Richie McCaw fails to convert - Fonterra’s PR falling flat?
A Government report just out, seems to suggest that Fonterra’s flashy PR campaign to promote intensive dairy might be failing.
The survey by the Ministry for Primary Industries shows that only half of Kiwis view NZ’s dairy industry in a positive light - due in large part to its bad environmental record and role in freshwater pollution.
Greenpeace says this research should serve as a
major wake-up call for Fonterra.
The country’s largest corporate has spent huge amounts on its public image in recent times, including expensive advertisements with ex All Black, Richie McCaw.
"Despite Fonterra’s countless TV ads and PR efforts, New Zealanders patience with intensive dairying is wearing thin," says Sustainable Agriculture campaigner Gen Toop.
"The only way for Fonterra to restore its tarnished image is to stop spinning and actually clean up their act. They have to deal to the tide of pollution getting into NZ’s rivers and lakes from too many cows."
The report shows that in 2017, only 50% of rural respondents and 47% of urban respondents held positive views towards dairy farming.
In 2009, in the same survey, 83% of rural NZ’ers and 78% of urban NZ’ers held a positive view of farming as a whole.
-Horticulture and sheep and beef farming were viewed the most positively out of the primary sector industries. New Zealanders positive views towards horticulture had increased 6% in rural NZ and 11% in urban NZ.
The main reasons cited for negative views of the dairy industry are it’s bad environmental record and freshwater pollution.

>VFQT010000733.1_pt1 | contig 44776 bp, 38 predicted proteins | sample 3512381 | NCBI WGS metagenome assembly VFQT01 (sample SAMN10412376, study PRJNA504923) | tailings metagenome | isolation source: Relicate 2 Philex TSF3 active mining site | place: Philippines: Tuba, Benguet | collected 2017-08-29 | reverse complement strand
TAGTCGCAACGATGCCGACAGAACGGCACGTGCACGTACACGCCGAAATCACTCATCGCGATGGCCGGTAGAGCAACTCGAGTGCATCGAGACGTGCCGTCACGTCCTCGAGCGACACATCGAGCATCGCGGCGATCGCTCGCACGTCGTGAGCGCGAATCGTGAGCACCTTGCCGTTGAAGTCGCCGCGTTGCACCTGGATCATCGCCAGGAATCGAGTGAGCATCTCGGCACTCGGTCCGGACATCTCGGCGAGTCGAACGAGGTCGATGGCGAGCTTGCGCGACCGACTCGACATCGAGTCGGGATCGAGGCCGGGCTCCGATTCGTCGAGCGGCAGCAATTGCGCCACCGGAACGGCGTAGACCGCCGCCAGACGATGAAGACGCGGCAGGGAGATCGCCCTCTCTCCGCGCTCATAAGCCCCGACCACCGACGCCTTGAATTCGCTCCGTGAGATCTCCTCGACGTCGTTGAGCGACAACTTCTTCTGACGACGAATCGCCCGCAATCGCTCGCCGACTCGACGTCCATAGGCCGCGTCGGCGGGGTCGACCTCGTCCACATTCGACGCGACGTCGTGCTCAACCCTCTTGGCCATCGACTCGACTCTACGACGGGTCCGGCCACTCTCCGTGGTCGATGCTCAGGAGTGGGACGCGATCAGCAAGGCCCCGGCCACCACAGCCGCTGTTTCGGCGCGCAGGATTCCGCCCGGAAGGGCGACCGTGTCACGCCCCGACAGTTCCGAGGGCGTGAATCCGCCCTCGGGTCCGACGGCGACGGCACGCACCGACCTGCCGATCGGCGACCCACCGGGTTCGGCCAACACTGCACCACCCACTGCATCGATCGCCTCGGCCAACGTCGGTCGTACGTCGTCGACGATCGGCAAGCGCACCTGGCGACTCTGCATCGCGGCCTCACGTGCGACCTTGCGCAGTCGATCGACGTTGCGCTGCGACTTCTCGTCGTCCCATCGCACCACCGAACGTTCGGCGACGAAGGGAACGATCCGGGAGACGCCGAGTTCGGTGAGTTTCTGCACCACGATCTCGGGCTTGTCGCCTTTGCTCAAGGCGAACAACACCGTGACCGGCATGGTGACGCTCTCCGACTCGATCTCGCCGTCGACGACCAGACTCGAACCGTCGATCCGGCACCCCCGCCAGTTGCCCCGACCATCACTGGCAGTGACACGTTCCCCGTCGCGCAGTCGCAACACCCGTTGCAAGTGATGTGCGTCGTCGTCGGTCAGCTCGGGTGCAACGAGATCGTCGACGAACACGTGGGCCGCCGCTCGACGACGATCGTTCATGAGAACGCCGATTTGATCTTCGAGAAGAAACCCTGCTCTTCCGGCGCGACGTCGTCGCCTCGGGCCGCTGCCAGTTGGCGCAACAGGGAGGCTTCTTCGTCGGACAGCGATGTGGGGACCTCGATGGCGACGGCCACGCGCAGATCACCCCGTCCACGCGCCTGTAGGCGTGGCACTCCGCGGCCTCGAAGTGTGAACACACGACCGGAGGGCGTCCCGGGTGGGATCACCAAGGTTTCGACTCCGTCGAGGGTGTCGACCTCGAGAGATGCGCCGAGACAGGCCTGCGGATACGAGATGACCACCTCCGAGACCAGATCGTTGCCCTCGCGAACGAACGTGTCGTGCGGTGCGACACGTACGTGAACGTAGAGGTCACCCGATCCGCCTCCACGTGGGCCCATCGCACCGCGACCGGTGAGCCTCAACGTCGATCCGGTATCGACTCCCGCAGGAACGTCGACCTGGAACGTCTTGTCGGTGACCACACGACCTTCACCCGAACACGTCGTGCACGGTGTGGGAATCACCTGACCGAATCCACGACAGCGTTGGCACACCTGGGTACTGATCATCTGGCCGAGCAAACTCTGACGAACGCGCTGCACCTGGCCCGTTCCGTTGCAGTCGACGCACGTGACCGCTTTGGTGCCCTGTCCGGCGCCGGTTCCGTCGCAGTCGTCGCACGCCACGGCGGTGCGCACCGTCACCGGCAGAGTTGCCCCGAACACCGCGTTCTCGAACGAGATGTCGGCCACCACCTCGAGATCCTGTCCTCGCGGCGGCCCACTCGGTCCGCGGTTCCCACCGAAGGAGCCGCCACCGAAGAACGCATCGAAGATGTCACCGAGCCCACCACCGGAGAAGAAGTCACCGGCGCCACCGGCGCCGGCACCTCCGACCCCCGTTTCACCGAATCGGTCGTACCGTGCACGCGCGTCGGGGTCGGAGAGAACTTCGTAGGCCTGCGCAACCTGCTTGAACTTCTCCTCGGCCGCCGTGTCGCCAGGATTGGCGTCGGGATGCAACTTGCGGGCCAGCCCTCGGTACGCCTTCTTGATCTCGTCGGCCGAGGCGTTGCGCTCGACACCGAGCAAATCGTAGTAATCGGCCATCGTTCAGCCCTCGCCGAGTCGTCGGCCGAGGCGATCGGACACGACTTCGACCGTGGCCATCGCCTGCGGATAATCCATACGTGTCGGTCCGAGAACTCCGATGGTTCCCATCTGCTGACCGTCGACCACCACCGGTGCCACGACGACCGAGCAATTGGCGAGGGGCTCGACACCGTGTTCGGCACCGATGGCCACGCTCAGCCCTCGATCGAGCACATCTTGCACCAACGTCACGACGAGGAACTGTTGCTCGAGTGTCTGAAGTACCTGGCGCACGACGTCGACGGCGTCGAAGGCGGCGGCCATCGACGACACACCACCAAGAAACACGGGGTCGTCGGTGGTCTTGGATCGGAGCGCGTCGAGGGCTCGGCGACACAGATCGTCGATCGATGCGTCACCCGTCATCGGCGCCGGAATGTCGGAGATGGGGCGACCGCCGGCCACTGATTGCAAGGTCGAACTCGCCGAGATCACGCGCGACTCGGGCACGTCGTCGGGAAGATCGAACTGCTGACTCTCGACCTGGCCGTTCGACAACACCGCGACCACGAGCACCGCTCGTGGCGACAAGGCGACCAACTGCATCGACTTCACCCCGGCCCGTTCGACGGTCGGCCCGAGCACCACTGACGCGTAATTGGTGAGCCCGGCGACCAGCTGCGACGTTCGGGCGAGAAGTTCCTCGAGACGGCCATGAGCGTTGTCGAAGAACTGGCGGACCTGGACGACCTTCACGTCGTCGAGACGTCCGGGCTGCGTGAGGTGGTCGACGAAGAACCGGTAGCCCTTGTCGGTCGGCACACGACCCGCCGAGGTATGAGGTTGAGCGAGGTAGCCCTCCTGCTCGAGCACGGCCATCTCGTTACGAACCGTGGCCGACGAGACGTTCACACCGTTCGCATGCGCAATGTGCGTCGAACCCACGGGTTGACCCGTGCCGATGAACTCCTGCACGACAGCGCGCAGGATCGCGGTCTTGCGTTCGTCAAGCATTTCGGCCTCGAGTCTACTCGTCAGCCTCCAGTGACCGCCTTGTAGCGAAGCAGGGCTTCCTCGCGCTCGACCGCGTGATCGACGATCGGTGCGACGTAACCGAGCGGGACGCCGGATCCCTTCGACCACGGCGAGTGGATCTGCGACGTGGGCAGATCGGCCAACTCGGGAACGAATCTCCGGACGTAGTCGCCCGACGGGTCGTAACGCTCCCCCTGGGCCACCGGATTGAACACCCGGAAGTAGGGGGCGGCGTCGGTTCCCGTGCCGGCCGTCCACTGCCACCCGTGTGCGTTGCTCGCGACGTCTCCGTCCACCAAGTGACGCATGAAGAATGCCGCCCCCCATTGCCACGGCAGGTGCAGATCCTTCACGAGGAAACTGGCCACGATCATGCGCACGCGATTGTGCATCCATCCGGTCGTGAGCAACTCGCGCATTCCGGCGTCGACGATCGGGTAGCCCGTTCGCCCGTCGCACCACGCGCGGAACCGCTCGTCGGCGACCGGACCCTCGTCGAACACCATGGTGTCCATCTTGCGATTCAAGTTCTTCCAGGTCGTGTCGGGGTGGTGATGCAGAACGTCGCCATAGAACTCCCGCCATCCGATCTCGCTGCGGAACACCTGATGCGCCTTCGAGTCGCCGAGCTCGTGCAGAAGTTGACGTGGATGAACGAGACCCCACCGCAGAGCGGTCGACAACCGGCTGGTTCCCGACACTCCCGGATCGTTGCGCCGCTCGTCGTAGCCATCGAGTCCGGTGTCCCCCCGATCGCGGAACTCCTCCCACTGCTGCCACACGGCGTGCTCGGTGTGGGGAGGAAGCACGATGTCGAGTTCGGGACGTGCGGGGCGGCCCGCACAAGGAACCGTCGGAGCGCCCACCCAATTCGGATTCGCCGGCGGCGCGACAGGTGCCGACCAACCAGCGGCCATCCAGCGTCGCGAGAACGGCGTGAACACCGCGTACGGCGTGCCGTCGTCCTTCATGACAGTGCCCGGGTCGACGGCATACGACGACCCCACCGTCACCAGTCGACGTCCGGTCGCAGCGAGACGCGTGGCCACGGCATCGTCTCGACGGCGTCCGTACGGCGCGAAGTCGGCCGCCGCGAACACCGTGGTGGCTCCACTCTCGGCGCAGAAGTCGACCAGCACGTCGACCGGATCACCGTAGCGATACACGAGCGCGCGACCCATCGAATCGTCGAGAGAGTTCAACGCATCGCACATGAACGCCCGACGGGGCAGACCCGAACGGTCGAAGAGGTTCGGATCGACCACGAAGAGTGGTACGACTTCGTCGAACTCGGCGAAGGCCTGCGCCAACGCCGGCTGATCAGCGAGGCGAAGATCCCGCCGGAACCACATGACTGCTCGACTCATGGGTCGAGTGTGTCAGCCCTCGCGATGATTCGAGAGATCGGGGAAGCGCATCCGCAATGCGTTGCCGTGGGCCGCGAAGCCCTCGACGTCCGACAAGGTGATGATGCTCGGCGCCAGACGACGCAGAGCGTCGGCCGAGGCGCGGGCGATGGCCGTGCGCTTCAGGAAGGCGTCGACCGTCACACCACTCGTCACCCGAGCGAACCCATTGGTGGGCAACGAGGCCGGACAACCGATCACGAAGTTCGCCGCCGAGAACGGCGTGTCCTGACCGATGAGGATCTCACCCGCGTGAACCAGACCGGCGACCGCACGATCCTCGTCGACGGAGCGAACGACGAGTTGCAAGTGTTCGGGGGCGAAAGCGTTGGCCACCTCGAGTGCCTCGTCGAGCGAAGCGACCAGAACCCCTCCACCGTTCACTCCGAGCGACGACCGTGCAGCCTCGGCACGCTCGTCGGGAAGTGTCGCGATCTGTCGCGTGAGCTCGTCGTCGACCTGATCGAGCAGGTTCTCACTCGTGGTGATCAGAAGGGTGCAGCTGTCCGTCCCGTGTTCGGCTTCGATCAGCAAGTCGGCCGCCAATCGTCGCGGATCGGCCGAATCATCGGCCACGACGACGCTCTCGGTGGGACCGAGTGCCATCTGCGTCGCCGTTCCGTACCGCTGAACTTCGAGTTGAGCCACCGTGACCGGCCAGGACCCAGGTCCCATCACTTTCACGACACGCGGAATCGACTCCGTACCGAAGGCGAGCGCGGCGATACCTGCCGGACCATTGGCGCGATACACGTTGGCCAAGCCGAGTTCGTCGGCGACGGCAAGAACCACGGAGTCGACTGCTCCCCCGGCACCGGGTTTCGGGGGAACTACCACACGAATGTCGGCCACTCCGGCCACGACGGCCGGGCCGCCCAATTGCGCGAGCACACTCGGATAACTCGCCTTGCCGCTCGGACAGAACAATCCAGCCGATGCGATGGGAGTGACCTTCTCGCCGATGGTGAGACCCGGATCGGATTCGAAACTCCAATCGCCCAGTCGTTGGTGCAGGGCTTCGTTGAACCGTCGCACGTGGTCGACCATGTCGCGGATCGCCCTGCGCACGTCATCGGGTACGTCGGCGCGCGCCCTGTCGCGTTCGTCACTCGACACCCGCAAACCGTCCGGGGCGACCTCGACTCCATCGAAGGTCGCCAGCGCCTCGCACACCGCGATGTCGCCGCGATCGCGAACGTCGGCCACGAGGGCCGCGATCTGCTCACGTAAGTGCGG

One of the quotes from respondents read; "We should be competing on our clean, green image and producing products that have higher value than just milk powder. - Rural Whangarei male.
"Alongside it’s flashy TV ads, Fonterra points proudly to its fencing efforts. But fences don’t stop nitrogen rich cow urine leaching into our waterways." says Toop."It’s like trying to keep the rain out of your house by roofing with chicken wire.""
Also, Fonterra’s fencing efforts only apply to rivers and streams wider than one metre despite research proving that small streams need attention too.
"A recent scientific report, led by the principal scientist for AgResearch-Invermay's Environment Group, found that more than three quarters of nitrogen and phosphorus pollution flowing into our freshwater catchments comes through small streams that currently aren't required to be fenced off.
"If Fonterra wants to retain any shred of public confidence in New Zealand then it needs to stop bleating about fences and commit to fewer cows. That’s the only thing that will save our rivers."
-Note: In 2008 the
question was asked about ‘farming’ in general - this was
split into two specific questions in 2017 that asked
directly about ‘sheep and beef’ and ‘dairy’